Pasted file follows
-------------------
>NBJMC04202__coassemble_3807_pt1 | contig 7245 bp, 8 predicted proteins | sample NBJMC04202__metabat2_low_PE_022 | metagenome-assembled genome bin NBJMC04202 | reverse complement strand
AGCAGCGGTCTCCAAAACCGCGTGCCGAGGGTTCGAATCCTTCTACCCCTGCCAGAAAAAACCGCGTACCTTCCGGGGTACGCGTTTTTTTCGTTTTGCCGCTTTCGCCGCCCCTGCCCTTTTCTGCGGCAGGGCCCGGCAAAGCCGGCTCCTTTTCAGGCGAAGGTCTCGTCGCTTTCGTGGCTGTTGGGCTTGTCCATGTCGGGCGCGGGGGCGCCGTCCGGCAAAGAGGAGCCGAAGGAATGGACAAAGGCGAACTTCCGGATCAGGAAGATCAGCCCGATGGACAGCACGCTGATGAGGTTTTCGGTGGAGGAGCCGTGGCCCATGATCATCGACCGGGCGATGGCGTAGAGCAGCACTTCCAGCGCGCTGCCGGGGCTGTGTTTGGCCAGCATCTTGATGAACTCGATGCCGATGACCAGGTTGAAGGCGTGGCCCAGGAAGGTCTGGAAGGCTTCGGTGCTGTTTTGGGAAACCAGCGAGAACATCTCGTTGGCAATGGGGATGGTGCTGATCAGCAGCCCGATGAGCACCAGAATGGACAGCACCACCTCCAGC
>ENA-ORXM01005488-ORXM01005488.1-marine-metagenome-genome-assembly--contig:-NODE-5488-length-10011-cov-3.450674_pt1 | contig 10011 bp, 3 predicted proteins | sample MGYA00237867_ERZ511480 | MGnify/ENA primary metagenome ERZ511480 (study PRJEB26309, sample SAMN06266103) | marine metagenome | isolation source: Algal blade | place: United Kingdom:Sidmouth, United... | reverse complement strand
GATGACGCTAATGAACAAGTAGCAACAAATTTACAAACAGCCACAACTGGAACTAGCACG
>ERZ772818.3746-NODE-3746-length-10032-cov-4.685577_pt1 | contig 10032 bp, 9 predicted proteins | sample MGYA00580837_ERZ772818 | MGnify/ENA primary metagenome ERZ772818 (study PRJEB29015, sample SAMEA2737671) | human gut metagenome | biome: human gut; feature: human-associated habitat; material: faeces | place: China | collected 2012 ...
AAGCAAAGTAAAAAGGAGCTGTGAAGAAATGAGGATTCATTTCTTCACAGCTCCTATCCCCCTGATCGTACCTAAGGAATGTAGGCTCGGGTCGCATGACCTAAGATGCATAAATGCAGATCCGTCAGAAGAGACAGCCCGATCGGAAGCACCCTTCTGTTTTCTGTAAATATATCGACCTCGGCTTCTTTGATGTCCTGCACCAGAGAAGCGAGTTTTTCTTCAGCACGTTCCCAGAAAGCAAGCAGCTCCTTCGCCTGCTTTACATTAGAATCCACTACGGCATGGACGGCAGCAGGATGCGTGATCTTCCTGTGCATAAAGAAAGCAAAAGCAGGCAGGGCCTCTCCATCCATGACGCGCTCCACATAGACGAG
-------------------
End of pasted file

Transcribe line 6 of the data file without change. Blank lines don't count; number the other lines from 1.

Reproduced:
AAGCAAAGTAAAAAGGAGCTGTGAAGAAATGAGGATTCATTTCTTCACAGCTCCTATCCCCCTGATCGTACCTAAGGAATGTAGGCTCGGGTCGCATGACCTAAGATGCATAAATGCAGATCCGTCAGAAGAGACAGCCCGATCGGAAGCACCCTTCTGTTTTCTGTAAATATATCGACCTCGGCTTCTTTGATGTCCTGCACCAGAGAAGCGAGTTTTTCTTCAGCACGTTCCCAGAAAGCAAGCAGCTCCTTCGCCTGCTTTACATTAGAATCCACTACGGCATGGACGGCAGCAGGATGCGTGATCTTCCTGTGCATAAAGAAAGCAAAAGCAGGCAGGGCCTCTCCATCCATGACGCGCTCCACATAGACGAG